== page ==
Sermon Options: May 22, 2022

January 1st, 2022


ACTS 16:9-15

God spoke to Paul through a dream directing him to preach the gospel in Macedonia and he followed through without the assurance of having every need provided. Even on the journey, God was working to bring the gospel to people who would not have the chance to hear it without Paul's obedience. How often could we become someone's hope if we would only follow through obediently and take God's message without insisting on having all the details assured to us?

I. A Call for Action
Paul's dream of the "Macedonia call" is one that depicts the emotion of the Christian mission. In seeing a man begging for help, our hearts are touched with compassion along with Paul's. However, we must recognize that Paul is seeing the spiritual reality of the need in Macedonia. In the physical realm, Paul and his companions would not see needy people begging for what they had to offer. Instead, they would confront the powers of darkness and be persecuted by those they were sent to help.

Spiritual realities are greater, but most times harder to grasp. People need God and need for us to respond to that need on behalf of the kingdom. However, they may not know for what their spirits are crying. They may not give a fair hearing to believers who offer the cure for what ails them. Our call to share the gospel is not relative to human response or outward circumstances. God calls us to see the weakened and needy souls of humanity crying out for the gospel which we are called to share.

II. Unfolding the Nets
Paul's obedience to the call of sharing the gospel with those whom the Lord had directed him, resulted in meeting Lydia. She is described as a worshiper of God, yet there seems to be something missing in her spirituality. "God opens her heart" to Paul's message. The purpose of Paul's vision begins to materialize. If the call was for Lydia alone, she was worth the cost of Paul's obedience to it. God purposed to "open her heart." She may not have been the most impressive convert from our standpoint, but to a loving Father, she was more than worth disturbing the plan of his apostle.

After her baptism and those of her household, she offered provisions for the band of evangelists. The seeds of obedience on the part of Paul sprang forth into obedience in her life, and in return provided for the work of God. God provided when his servants responded positively to his call without the promise of provisions. It was a matter of faith. For us today too, God will lead us and direct us in ways that will require faith, but through obedience he will provide for the journey and the needs that are incurred.

Who knows how many men and women the Lord has ahead of us in our journey? They are awaiting our act of obedience. They may even be worshipers of God, but waiting for someone just like us to explain the gospel and lead them to a full faith in Christ. Perhaps we were at one time that person waiting for someone to come and share with us. Listening hearts and obedient actions are essential tools to accomplish God's program of evangelism. (Joseph Byrd )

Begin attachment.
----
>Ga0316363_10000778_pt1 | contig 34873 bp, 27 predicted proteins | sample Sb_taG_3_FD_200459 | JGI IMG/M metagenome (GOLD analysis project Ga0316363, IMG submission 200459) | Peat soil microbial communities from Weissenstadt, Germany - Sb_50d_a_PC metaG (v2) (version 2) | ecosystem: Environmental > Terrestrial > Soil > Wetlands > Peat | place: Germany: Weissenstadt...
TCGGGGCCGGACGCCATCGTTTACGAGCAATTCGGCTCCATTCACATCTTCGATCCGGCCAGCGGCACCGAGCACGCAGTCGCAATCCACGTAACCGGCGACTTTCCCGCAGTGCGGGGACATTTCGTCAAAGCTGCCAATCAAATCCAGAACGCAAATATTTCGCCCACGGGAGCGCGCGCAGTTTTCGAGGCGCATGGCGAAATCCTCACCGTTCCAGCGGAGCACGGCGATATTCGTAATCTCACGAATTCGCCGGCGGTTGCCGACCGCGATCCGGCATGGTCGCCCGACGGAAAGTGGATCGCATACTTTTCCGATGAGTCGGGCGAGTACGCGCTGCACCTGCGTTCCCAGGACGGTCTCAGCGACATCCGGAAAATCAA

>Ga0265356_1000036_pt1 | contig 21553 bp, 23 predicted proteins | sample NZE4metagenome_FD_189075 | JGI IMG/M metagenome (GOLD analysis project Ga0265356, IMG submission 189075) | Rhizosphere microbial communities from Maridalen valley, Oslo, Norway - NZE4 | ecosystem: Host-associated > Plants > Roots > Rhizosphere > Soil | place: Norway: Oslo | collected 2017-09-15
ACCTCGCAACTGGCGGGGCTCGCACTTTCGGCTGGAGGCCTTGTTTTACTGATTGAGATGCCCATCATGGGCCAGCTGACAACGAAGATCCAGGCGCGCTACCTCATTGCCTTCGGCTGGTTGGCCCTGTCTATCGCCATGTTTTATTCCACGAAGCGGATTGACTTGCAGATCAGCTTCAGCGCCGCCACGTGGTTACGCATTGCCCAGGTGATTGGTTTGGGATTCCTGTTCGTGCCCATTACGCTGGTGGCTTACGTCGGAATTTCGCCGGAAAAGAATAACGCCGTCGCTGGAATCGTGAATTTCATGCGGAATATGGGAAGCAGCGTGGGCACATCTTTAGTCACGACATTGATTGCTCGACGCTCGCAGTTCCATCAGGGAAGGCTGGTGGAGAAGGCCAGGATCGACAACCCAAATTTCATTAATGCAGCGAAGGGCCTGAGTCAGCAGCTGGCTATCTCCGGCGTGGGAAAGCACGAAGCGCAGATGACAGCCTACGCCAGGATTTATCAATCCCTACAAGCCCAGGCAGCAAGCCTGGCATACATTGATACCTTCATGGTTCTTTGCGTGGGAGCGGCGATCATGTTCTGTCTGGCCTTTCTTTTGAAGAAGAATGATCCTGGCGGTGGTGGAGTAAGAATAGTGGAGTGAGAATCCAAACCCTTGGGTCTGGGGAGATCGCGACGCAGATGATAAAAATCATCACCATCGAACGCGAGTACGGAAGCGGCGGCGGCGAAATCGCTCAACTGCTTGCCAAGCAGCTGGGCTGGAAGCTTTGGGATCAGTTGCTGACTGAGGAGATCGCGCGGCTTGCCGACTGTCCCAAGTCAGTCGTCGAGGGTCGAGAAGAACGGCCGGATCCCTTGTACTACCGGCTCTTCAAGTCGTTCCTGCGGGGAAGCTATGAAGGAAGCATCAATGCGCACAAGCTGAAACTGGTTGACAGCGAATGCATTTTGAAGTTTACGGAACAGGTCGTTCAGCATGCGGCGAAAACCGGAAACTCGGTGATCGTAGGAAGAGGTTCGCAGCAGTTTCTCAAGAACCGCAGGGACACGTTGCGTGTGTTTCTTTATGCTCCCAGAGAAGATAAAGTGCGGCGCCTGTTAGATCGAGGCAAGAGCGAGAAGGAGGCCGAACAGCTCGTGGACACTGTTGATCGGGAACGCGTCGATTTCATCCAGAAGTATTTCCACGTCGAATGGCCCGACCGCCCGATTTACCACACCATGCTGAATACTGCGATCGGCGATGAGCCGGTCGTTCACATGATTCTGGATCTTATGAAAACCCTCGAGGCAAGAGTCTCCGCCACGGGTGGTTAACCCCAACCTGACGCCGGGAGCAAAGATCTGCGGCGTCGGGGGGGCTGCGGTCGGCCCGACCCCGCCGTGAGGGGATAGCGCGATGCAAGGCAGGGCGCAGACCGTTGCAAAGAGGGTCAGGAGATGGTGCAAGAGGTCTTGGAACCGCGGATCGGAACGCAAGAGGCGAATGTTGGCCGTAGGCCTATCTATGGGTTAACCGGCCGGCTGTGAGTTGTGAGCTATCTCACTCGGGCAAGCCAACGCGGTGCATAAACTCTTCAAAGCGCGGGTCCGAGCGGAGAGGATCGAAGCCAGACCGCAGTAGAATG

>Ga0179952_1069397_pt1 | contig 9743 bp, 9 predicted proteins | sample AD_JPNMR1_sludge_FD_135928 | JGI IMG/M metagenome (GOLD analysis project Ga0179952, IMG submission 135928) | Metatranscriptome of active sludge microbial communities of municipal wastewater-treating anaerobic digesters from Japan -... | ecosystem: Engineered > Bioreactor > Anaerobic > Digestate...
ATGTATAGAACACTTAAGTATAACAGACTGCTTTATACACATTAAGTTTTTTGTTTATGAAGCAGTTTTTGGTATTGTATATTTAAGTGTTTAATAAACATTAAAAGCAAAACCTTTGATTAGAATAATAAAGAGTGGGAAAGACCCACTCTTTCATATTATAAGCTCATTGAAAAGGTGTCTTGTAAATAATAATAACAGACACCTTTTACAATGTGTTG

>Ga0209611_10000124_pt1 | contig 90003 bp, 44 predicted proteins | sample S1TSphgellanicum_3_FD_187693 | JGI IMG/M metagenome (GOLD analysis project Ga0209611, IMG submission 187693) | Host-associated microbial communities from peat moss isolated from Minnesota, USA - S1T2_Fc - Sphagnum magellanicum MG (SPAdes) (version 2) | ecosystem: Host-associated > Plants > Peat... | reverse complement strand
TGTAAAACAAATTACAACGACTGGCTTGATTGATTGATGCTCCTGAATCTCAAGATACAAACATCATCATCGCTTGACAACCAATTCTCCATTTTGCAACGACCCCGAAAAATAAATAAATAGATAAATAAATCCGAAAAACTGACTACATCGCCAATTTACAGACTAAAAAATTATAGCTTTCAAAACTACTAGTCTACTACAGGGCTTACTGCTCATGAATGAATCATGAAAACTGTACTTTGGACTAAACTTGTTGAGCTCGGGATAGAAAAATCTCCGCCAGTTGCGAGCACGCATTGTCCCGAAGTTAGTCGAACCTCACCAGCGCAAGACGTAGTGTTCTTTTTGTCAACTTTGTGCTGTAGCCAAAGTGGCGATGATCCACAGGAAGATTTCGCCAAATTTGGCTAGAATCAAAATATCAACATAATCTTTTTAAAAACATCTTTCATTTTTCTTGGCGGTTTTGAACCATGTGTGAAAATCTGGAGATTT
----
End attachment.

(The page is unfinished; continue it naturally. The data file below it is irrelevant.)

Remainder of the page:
REVELATION 21:10, 22–22:5

When our children were young enough to still be excited about Santa Claus' coming we faced every parent's Christmas Eve problem. How do you get the kids in bed and asleep—and sleep enough yourself so that Christmas morning you're not too exhausted to enjoy the wonder of a child's delight and surprise at what came in the night. As I was putting my youngest to bed she asked, "Daddy when will Santa come?" I replied, "Soon", to which she responded, "How soon is soon?"

The book of Revelation claims "these words are trustworthy and true" regarding "the things that must soon take place." We want to know, "how soon is soon?"

I. To the Mountaintop
The night before Dr. Martin Luther King, Jr. was assassinated in Memphis on April 4, 1968 he gave a speech at Claibourn Temple where he eloquently proclaimed, "I've been to the mountaintop . . . death does not worry me." The Bible opens with the powerful phrase, "In the beginning God. . . ." It concludes with John's vision of the new heaven and new earth. In verse 10 he mentions "a great, high mountain" as he describes for us his vision of the new Jerusalem. He echoes Ezekiel's description of the new temple in Ezekiel 40 . In both instances we are reminded that God took Moses up to a mountaintop to see the promised land before he died.

How soon is soon? We've been to the mountaintop. God has declared what he is going to do. Now we must wait and serve with patience and faith. The Christian idea of hope is more than a mere wish. It is a confident expectation for the future based upon God's past acts. From the perspective of Revelation we have a confident expectation of the future based upon what God has promised he will do in that future.

II. No Temple